On, no country of origin or manufacturer name is indicated for any of the first six sofas shown. For the seventh sofa shown by, a Canadian manufacturer is identified, and looking into their warranty shows that they warrant against “defects in materials and workmanship” (therefore not against normal wear and tear) for one year, requiring the customer to pay for shipping the sofa both ways to and from their plant in Ontario, where it’s up to them to decide whether the problem is covered by the warranty. In usual fashion, they take no responsibility for damage that occurs during shipping of products returned under warranty. And even that warranty (nearly worthless as it is for all except local Canadian customers) extends for only one year.

However, the above-stated warranty is actually better than you’ll find from almost all of our competitors that are on the first two pages of the “contemporary sofas” listing from Google. If you look closely for warranty information, you’ll find either (a) nothing at all, (b) steps you should take upon delivery if goods are received damaged, or (c) a vague reference by the seller to one-year warranties from the manufacturers, with nothing in writing stating the warranties. If one calls and asks to see the text of the warranty, they may say they will send it to you, but you’ll probably never receive anything. That isn’t surprising, since the manufacturers are almost certainly unnamed firms on the opposite side of the world. If one thinks about the costs of shipping to and from the manufacturer for warranty work in such cases, it should be obvious why no warranty information is provided.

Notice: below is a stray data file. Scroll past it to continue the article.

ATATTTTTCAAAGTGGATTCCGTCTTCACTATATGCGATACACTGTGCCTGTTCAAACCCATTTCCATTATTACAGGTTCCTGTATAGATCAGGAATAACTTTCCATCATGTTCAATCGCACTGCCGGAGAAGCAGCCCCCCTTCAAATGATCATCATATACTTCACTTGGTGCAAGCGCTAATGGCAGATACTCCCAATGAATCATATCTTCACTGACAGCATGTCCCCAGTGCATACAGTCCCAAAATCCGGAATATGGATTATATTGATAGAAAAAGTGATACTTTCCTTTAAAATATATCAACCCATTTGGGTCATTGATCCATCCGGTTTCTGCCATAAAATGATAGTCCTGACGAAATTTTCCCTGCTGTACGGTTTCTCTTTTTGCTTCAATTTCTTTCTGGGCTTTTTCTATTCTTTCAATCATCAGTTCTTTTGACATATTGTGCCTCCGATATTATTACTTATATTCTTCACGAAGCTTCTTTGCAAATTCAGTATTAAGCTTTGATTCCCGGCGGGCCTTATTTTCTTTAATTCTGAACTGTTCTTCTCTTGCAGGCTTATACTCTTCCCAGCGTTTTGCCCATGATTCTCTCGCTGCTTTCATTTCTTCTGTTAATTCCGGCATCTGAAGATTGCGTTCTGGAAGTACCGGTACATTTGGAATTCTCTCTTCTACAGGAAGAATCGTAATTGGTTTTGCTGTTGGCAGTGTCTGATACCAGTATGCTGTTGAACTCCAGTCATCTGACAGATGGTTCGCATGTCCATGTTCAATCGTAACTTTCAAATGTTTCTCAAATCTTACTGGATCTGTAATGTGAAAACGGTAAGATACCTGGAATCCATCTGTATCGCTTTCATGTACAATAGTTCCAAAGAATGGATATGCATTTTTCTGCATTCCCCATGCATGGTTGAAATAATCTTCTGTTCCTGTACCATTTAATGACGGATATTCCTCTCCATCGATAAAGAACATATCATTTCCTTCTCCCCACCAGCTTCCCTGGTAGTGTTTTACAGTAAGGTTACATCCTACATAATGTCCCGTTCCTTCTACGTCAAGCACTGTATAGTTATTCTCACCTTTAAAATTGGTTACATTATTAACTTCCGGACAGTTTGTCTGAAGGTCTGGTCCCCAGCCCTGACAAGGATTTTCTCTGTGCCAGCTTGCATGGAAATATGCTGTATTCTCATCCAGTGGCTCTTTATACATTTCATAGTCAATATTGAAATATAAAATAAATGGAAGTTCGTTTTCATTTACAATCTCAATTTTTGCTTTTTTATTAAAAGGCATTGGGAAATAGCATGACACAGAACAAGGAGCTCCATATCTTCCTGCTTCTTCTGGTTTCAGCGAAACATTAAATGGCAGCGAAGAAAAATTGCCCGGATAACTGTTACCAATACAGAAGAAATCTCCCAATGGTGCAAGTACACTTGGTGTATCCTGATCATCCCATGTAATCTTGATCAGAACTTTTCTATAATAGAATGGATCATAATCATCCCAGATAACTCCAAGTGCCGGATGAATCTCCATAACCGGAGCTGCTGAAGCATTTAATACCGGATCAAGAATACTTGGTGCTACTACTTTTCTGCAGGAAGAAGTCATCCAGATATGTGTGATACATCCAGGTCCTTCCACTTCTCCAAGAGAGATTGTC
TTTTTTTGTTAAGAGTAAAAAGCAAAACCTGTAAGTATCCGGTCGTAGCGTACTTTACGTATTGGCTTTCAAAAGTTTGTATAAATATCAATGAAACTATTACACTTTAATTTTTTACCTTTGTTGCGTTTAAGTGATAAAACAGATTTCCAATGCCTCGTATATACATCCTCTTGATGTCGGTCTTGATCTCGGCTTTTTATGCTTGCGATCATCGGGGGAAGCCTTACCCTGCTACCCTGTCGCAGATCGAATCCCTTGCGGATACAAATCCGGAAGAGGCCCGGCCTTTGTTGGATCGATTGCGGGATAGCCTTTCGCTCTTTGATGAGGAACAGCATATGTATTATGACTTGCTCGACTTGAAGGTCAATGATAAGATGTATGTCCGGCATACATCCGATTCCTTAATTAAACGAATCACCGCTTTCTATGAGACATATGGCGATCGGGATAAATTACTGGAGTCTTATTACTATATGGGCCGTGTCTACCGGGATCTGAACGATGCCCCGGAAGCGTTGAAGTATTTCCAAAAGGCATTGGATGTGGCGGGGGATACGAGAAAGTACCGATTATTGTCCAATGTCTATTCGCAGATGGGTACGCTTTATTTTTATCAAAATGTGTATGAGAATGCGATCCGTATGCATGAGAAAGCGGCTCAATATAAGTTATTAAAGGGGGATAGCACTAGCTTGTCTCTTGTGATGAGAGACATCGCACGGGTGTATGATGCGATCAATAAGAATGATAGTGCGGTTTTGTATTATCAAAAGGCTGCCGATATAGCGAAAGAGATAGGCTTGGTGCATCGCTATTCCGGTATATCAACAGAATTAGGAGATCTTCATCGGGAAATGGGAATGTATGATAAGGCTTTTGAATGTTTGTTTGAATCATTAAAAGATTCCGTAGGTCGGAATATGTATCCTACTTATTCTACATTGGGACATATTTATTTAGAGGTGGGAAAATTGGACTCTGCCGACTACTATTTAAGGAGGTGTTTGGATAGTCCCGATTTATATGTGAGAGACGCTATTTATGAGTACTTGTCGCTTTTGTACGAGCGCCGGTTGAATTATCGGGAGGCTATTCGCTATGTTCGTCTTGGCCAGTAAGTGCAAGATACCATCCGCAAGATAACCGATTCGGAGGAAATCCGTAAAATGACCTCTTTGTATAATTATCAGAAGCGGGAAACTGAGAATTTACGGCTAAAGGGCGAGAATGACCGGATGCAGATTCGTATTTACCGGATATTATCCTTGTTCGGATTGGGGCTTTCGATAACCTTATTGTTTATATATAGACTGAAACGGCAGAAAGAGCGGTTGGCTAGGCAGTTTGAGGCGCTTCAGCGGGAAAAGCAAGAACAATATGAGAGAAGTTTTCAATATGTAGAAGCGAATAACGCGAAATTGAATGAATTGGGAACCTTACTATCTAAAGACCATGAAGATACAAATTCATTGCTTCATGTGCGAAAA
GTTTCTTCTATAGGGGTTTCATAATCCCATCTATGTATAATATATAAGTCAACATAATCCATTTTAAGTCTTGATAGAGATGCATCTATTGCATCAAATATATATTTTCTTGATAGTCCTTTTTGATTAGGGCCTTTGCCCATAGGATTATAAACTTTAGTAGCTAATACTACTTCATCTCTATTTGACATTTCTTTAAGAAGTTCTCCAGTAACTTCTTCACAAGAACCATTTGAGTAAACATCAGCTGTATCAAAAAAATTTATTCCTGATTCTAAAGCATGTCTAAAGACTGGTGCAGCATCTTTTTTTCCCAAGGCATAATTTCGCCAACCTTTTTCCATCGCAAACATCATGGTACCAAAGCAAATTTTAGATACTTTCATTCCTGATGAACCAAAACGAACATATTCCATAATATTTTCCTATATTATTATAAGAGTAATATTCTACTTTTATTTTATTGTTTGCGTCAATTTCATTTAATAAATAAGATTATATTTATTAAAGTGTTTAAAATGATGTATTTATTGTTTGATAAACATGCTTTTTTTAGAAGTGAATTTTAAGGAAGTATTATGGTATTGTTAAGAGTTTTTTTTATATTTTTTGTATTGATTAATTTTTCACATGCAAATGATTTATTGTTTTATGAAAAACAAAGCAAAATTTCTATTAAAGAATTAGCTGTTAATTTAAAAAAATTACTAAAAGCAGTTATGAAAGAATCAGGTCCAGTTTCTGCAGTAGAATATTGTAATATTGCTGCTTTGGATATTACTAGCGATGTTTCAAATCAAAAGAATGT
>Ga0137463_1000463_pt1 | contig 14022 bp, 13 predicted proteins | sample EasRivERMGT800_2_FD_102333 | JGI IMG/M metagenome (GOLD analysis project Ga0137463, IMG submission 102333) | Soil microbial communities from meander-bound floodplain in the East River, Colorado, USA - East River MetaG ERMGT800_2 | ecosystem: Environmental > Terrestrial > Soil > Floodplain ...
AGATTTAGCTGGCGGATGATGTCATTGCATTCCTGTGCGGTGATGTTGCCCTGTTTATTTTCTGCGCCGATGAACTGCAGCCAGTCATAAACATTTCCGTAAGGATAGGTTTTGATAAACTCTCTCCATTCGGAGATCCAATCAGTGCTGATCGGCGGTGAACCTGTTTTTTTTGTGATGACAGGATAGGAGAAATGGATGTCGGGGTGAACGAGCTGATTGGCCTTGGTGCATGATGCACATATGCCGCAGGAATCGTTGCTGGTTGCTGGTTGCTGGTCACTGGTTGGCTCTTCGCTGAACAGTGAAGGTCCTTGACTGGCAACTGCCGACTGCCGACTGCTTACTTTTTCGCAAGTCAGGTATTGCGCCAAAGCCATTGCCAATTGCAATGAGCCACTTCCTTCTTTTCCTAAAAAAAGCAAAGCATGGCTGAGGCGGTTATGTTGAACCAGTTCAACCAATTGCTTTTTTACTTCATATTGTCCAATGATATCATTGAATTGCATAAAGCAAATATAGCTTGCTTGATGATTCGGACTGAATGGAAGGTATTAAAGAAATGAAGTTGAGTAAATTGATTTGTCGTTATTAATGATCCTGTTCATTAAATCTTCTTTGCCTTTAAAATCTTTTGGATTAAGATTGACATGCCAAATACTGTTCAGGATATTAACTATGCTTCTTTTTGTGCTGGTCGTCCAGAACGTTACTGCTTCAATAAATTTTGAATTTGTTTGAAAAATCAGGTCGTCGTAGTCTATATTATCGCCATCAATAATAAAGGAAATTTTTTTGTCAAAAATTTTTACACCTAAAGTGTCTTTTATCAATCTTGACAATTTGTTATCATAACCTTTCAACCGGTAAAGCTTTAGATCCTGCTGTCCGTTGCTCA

If any reader can find any examples that contradict any of the above statements, please tell us where we can find them, by e-mailing to or calling 800-659-0436. Thanks for any input. (As of six years after posting the above, nobody has offered any comments that contradict the above.)

So our competitors have big cost advantages over us in the initial price, but we stand out from them in making sure that our products have long, useful, enjoyable lives for our customers. (Our warranty on our sofas and chairs is for structural soundness and good support for ten years, we agree to pay for shipping both ways in honoring our warranties, there are no exclusions -- normal wear and tear or anything else -- and we take responsibility for any damage in shipping.) Obviously distance is part of our ability to guarantee long life of our products. But also we can do so because (1) our furniture is made up of economically-shippable components that are easy to unbolt from the rest of the frame and then to replace with new components, compared with our competitors' frames, which are normally nailed and/or stapled together, and (2) we have a decades-long history of making furniture that has withstood hard use, with steady feedback from our customers, so that we know that there will hardly ever be problems that require warranty service.